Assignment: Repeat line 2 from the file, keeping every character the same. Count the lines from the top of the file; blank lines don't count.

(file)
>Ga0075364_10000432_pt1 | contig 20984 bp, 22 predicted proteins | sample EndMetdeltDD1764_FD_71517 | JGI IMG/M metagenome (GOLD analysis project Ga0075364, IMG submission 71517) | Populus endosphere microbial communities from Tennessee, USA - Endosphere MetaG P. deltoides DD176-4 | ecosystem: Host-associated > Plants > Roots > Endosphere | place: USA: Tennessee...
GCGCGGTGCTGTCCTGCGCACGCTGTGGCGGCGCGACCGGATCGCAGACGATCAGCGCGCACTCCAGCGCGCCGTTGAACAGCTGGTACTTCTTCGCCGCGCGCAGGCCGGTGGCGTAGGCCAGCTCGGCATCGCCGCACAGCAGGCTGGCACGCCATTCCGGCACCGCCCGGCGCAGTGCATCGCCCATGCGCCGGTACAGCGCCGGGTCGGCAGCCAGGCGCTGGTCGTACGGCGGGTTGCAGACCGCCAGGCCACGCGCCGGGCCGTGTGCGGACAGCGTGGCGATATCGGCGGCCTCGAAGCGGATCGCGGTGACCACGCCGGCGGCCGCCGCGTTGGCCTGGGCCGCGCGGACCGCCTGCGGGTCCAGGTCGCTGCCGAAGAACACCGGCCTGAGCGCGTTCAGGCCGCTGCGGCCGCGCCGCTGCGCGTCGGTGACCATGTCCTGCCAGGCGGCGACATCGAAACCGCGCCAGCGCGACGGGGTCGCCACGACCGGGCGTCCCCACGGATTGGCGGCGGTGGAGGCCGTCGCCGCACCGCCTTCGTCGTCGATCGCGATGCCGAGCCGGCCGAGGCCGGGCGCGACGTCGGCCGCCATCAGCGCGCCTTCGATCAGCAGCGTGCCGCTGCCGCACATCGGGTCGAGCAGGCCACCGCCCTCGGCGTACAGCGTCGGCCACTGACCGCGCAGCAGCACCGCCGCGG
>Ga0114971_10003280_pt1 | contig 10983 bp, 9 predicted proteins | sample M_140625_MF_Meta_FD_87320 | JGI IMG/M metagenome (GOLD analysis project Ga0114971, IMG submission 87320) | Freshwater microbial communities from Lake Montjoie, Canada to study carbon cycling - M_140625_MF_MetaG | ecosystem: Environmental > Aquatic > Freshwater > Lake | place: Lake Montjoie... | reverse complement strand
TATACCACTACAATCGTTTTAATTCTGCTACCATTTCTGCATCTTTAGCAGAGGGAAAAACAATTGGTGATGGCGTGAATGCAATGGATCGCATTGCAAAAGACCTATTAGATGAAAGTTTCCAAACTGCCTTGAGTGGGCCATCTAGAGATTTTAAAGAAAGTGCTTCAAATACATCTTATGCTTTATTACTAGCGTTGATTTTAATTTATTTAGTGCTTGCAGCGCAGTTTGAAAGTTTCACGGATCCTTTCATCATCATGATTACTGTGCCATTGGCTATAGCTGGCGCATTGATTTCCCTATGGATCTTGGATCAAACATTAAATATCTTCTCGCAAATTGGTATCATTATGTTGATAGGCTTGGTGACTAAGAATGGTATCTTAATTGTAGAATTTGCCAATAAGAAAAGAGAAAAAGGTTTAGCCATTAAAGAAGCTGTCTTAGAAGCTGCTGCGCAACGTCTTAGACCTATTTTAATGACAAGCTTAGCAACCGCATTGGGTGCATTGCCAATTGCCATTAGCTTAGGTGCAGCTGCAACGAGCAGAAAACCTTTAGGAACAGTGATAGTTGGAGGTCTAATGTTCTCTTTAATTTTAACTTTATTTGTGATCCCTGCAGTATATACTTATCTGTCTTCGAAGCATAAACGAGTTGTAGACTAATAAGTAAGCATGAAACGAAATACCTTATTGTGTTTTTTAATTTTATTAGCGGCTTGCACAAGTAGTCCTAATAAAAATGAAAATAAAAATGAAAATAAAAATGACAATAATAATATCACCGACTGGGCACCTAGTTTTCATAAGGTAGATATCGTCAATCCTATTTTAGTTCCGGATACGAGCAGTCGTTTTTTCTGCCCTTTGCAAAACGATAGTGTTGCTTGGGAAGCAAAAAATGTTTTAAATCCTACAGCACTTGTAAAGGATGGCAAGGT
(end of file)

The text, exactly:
GCGCGGTGCTGTCCTGCGCACGCTGTGGCGGCGCGACCGGATCGCAGACGATCAGCGCGCACTCCAGCGCGCCGTTGAACAGCTGGTACTTCTTCGCCGCGCGCAGGCCGGTGGCGTAGGCCAGCTCGGCATCGCCGCACAGCAGGCTGGCACGCCATTCCGGCACCGCCCGGCGCAGTGCATCGCCCATGCGCCGGTACAGCGCCGGGTCGGCAGCCAGGCGCTGGTCGTACGGCGGGTTGCAGACCGCCAGGCCACGCGCCGGGCCGTGTGCGGACAGCGTGGCGATATCGGCGGCCTCGAAGCGGATCGCGGTGACCACGCCGGCGGCCGCCGCGTTGGCCTGGGCCGCGCGGACCGCCTGCGGGTCCAGGTCGCTGCCGAAGAACACCGGCCTGAGCGCGTTCAGGCCGCTGCGGCCGCGCCGCTGCGCGTCGGTGACCATGTCCTGCCAGGCGGCGACATCGAAACCGCGCCAGCGCGACGGGGTCGCCACGACCGGGCGTCCCCACGGATTGGCGGCGGTGGAGGCCGTCGCCGCACCGCCTTCGTCGTCGATCGCGATGCCGAGCCGGCCGAGGCCGGGCGCGACGTCGGCCGCCATCAGCGCGCCTTCGATCAGCAGCGTGCCGCTGCCGCACATCGGGTCGAGCAGGCCACCGCCCTCGGCGTACAGCGTCGGCCACTGACCGCGCAGCAGCACCGCCGCGG